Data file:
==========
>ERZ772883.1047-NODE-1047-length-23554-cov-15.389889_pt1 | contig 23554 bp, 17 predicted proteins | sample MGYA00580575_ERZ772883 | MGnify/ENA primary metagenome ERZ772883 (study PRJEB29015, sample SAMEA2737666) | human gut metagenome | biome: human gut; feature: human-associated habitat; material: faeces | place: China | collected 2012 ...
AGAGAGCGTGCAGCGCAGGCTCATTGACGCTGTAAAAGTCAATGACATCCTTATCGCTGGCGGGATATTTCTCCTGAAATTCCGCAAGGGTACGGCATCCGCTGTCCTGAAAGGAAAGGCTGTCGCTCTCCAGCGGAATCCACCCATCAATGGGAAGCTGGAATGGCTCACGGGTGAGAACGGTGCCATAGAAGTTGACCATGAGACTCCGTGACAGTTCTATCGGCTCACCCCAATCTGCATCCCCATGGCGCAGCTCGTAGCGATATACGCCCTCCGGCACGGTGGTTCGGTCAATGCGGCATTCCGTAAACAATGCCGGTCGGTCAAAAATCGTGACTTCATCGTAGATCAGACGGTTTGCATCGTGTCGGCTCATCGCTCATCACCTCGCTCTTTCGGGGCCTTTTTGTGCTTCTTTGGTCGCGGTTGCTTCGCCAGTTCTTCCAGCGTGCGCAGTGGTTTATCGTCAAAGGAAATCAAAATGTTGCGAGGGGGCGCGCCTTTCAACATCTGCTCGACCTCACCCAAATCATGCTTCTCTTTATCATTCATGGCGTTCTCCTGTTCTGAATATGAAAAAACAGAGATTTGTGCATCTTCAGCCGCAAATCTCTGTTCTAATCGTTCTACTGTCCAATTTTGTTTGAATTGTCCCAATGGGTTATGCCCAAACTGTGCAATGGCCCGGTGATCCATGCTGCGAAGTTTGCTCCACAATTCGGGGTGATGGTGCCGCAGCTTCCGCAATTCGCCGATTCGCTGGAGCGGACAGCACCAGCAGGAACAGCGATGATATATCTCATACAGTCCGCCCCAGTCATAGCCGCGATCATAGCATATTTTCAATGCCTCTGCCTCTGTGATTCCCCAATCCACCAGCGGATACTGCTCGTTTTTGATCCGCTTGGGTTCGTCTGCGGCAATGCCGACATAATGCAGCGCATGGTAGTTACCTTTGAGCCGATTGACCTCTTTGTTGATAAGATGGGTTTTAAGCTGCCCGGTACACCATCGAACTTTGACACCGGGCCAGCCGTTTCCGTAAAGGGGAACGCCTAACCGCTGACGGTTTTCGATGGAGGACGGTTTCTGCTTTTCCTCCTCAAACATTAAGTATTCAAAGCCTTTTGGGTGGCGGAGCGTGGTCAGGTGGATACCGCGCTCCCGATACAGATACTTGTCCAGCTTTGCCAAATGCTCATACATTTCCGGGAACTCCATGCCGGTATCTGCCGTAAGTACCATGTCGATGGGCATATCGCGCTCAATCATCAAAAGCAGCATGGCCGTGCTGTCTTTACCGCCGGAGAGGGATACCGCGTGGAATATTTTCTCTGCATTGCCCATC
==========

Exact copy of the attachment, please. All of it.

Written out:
>ERZ772883.1047-NODE-1047-length-23554-cov-15.389889_pt1 | contig 23554 bp, 17 predicted proteins | sample MGYA00580575_ERZ772883 | MGnify/ENA primary metagenome ERZ772883 (study PRJEB29015, sample SAMEA2737666) | human gut metagenome | biome: human gut; feature: human-associated habitat; material: faeces | place: China | collected 2012 ...
AGAGAGCGTGCAGCGCAGGCTCATTGACGCTGTAAAAGTCAATGACATCCTTATCGCTGGCGGGATATTTCTCCTGAAATTCCGCAAGGGTACGGCATCCGCTGTCCTGAAAGGAAAGGCTGTCGCTCTCCAGCGGAATCCACCCATCAATGGGAAGCTGGAATGGCTCACGGGTGAGAACGGTGCCATAGAAGTTGACCATGAGACTCCGTGACAGTTCTATCGGCTCACCCCAATCTGCATCCCCATGGCGCAGCTCGTAGCGATATACGCCCTCCGGCACGGTGGTTCGGTCAATGCGGCATTCCGTAAACAATGCCGGTCGGTCAAAAATCGTGACTTCATCGTAGATCAGACGGTTTGCATCGTGTCGGCTCATCGCTCATCACCTCGCTCTTTCGGGGCCTTTTTGTGCTTCTTTGGTCGCGGTTGCTTCGCCAGTTCTTCCAGCGTGCGCAGTGGTTTATCGTCAAAGGAAATCAAAATGTTGCGAGGGGGCGCGCCTTTCAACATCTGCTCGACCTCACCCAAATCATGCTTCTCTTTATCATTCATGGCGTTCTCCTGTTCTGAATATGAAAAAACAGAGATTTGTGCATCTTCAGCCGCAAATCTCTGTTCTAATCGTTCTACTGTCCAATTTTGTTTGAATTGTCCCAATGGGTTATGCCCAAACTGTGCAATGGCCCGGTGATCCATGCTGCGAAGTTTGCTCCACAATTCGGGGTGATGGTGCCGCAGCTTCCGCAATTCGCCGATTCGCTGGAGCGGACAGCACCAGCAGGAACAGCGATGATATATCTCATACAGTCCGCCCCAGTCATAGCCGCGATCATAGCATATTTTCAATGCCTCTGCCTCTGTGATTCCCCAATCCACCAGCGGATACTGCTCGTTTTTGATCCGCTTGGGTTCGTCTGCGGCAATGCCGACATAATGCAGCGCATGGTAGTTACCTTTGAGCCGATTGACCTCTTTGTTGATAAGATGGGTTTTAAGCTGCCCGGTACACCATCGAACTTTGACACCGGGCCAGCCGTTTCCGTAAAGGGGAACGCCTAACCGCTGACGGTTTTCGATGGAGGACGGTTTCTGCTTTTCCTCCTCAAACATTAAGTATTCAAAGCCTTTTGGGTGGCGGAGCGTGGTCAGGTGGATACCGCGCTCCCGATACAGATACTTGTCCAGCTTTGCCAAATGCTCATACATTTCCGGGAACTCCATGCCGGTATCTGCCGTAAGTACCATGTCGATGGGCATATCGCGCTCAATCATCAAAAGCAGCATGGCCGTGCTGTCTTTACCGCCGGAGAGGGATACCGCGTGGAATATTTTCTCTGCATTGCCCATC